Newspaper: Large East-West Spy Swap in the Works
BONN, West Germany (AP) _ An East German lawyer is arranging an international spy swap involving convicted agents from nine countries, including the United States, a West German newspaper said today.
The conservative daily, Die Welt, said East Berlin lawyer Wolfgang Vogel visited Israel last weekend to discuss the deal, which reportedly includes two Soviet spies serving long sentences.
Die Welt said the nine countries involved in negotiations are the Soviet Union, United States, East Germany, Britain, South Africa, Israel, Norway, Iraq and West Germany. It did not say what the United States expected to gain.
Norway denied the report. ″The government is completely unaware of any such spy swap,″ said Arne Strand, a spokesman in Prime Minister Gro Harlem Brundtland’s office.
West German government sources declined to comment on the report.
Die Welt said Vogel also refused to comment on the reported deal when asked for details. Vogel, 63, has arranged other spy swaps in the past, including the 1986 exchange that allowed Soviet dissident Natan Sharansky to emigrate to Israel.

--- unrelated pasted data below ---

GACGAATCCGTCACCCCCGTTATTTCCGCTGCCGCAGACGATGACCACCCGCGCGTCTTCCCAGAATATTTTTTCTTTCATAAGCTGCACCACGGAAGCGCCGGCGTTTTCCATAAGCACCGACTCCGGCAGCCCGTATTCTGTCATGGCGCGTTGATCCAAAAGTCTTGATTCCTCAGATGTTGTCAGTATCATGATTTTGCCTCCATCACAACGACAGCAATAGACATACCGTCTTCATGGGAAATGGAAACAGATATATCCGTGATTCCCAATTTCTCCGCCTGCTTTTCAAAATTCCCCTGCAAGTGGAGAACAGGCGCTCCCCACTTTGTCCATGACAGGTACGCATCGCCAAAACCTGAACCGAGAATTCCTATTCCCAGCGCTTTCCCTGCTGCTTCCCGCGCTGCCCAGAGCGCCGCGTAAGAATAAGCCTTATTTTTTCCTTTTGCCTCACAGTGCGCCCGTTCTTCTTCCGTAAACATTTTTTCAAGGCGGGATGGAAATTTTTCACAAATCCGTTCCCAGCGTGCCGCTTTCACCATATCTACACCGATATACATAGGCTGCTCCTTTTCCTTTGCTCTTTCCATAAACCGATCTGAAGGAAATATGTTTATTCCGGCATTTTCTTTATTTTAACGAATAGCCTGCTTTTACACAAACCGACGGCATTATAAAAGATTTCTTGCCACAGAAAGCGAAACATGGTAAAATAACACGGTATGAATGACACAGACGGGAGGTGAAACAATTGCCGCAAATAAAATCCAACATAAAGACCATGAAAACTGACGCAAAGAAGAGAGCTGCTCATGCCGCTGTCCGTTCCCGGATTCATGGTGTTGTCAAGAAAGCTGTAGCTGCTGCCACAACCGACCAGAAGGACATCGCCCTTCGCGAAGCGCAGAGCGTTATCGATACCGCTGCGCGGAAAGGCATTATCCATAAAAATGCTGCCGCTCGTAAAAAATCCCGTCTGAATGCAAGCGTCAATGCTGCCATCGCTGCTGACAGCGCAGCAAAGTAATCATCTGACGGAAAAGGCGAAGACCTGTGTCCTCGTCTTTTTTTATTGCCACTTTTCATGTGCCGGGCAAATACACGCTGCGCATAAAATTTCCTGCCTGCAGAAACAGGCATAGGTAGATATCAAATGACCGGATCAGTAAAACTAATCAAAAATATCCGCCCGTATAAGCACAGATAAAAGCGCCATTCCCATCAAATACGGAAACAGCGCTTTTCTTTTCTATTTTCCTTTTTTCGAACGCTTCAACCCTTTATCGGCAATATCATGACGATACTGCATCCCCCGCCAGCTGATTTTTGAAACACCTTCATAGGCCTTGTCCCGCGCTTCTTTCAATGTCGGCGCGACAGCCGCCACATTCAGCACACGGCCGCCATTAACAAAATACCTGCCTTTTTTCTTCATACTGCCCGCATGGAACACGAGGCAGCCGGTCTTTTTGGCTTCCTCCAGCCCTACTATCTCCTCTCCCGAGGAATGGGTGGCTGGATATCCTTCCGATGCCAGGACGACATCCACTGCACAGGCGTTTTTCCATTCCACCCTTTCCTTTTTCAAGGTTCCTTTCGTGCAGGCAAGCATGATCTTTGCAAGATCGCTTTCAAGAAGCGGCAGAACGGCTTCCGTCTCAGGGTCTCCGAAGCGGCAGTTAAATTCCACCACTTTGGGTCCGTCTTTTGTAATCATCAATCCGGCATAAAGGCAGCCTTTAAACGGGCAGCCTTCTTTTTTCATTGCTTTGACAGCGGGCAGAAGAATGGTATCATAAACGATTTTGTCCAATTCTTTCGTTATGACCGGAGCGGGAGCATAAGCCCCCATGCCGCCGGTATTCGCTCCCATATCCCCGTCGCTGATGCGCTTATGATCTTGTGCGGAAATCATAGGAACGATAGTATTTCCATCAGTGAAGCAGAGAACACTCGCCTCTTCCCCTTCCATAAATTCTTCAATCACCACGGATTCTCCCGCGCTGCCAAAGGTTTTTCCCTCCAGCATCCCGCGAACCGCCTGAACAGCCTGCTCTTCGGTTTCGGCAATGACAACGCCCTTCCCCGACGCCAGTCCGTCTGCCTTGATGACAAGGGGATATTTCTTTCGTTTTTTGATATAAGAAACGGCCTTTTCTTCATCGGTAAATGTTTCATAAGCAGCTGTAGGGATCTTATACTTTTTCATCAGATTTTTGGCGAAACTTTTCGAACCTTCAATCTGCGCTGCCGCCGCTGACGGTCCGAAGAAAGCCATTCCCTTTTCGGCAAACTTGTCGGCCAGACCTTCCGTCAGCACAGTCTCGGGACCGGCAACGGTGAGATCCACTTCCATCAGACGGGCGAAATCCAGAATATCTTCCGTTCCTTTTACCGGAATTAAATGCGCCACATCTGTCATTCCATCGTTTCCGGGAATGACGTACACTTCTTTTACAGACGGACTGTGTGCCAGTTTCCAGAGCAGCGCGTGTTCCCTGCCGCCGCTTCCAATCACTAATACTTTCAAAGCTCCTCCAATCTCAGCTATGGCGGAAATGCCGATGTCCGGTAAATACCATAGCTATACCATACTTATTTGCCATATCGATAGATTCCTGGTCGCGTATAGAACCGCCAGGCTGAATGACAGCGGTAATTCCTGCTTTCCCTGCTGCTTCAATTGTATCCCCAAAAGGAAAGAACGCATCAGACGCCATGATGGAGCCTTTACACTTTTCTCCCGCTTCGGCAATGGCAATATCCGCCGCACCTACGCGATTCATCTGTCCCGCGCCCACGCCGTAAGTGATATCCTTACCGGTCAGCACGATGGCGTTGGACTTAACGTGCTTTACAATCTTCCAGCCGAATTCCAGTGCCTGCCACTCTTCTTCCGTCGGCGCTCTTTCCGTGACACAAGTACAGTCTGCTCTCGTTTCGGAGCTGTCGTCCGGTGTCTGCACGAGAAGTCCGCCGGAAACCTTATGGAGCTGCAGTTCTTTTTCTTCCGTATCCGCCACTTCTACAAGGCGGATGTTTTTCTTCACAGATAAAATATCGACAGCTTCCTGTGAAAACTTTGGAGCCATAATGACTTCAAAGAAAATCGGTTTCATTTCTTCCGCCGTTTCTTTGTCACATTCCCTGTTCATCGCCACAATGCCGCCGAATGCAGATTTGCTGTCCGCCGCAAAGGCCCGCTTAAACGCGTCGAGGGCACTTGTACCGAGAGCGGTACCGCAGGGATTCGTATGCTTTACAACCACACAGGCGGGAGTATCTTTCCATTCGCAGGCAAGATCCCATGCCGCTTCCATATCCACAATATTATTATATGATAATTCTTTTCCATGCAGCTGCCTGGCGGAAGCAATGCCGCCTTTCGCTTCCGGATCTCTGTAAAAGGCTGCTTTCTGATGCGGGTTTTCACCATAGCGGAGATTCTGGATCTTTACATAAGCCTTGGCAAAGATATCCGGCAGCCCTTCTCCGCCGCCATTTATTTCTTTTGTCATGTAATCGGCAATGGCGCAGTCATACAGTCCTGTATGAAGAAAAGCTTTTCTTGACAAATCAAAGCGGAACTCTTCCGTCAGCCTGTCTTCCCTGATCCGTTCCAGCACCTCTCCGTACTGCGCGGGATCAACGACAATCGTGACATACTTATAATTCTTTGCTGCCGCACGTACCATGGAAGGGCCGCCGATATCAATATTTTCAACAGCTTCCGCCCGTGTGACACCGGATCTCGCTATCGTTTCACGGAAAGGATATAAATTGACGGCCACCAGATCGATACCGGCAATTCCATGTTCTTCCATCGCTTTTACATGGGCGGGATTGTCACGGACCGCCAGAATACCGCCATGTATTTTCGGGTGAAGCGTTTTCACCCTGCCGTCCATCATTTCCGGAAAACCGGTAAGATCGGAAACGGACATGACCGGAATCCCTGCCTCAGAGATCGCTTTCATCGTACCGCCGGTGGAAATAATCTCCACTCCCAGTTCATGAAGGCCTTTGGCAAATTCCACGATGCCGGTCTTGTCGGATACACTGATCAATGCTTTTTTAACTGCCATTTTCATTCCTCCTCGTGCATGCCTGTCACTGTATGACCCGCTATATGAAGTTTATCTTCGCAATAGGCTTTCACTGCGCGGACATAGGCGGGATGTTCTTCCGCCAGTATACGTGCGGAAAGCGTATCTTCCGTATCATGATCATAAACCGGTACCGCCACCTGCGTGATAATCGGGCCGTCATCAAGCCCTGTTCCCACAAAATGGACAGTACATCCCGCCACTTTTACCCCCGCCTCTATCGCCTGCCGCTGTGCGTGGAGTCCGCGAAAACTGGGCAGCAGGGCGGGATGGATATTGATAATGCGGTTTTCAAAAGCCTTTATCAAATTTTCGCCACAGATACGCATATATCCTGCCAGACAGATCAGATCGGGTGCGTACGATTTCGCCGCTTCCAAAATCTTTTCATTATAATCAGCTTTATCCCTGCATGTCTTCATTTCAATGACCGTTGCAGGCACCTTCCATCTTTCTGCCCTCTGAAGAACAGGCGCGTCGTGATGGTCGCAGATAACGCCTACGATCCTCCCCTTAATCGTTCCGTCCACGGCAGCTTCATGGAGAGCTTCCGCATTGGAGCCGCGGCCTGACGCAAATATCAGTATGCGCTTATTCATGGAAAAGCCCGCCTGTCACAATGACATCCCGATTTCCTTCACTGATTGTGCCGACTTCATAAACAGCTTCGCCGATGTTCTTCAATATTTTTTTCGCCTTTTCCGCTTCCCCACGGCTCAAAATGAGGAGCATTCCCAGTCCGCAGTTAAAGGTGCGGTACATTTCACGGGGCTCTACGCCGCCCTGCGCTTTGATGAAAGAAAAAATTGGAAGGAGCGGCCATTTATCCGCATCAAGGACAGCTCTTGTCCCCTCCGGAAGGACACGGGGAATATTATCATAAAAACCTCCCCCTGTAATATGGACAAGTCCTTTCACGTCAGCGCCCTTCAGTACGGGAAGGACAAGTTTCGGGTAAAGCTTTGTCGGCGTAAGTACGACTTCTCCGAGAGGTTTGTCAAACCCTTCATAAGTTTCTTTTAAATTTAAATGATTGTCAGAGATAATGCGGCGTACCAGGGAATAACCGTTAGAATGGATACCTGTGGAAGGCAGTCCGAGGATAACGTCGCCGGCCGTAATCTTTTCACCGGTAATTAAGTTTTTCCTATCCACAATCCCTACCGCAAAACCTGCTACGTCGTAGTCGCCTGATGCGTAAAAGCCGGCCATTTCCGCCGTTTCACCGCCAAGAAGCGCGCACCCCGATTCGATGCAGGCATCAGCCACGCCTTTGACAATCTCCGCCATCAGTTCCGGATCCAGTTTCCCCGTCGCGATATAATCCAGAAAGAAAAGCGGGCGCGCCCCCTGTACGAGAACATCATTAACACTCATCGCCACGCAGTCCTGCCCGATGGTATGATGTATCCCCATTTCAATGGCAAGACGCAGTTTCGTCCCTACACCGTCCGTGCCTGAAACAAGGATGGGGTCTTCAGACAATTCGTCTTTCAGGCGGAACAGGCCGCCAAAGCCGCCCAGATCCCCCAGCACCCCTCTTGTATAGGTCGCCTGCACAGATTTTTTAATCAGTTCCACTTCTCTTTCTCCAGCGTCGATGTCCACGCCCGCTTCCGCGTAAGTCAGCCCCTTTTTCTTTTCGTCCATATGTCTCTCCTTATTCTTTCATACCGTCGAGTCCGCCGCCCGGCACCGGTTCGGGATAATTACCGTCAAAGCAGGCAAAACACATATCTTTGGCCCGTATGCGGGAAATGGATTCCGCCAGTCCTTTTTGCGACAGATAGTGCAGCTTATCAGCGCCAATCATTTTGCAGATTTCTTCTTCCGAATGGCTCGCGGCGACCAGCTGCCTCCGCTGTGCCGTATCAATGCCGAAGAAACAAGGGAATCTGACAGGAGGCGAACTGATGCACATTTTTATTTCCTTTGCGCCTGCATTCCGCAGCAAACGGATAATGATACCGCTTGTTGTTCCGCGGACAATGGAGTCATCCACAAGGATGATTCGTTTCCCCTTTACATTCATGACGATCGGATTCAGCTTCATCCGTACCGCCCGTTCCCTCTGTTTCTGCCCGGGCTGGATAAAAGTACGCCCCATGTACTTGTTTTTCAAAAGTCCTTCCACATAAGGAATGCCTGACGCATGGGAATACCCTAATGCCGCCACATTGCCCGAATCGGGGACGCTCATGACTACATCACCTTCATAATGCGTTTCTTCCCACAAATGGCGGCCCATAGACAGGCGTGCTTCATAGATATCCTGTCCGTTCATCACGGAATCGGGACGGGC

The newspaper, which appeared to be basing its report on unidentified intelligence sources, said the latest exchange was planned for this autumn.
Die Welt said that among the spies whose exchange was being negotiated was Shabtai Kalmanovich, who was convicted in Israel of spying for the Soviet KGB and is serving a nine-year sentence.
It also named a Professor Glinberg, without giving his first name, who Die Welt said was an expert on chemical warfare. Glinberg was sentenced in 1983 to 18 years imprisonment in Israel for spying for the Soviets, the newspaper said.
In the deal, the Soviets also were seeking the release of Dieter and Ruth Gerhardt from South Africa. Dieter Gerhardt, a former admiral, is serving a life sentence, while his Swiss-born wife is serving a 10-year term. They were arrested in 1981, the paper said.
Norway is involved through the case of its former diplomat Arne Treholt, who was convicted of spying for the Soviet Union and Iraq and sentenced to 20 years in jail, the newspaper said. He was arrested in 1984.
But Treholt’s lawyer Arne Haugestad ridiculed the report. ″This is nothing but a cock-and-bull story,″ NTB state news agency quoted Haugestad as saying.
East Germany’s secret service was hoping to win the release of Reinhard and Sonja Schulze, a couple that was arrested in Britain, according to Die Welt.
The East Germans also reportedly wanted the release of an agent captured in West Germany and were in return ready to release a number of Western agents caught in East Germany, Die Welt said.
The newspaper gave no other details.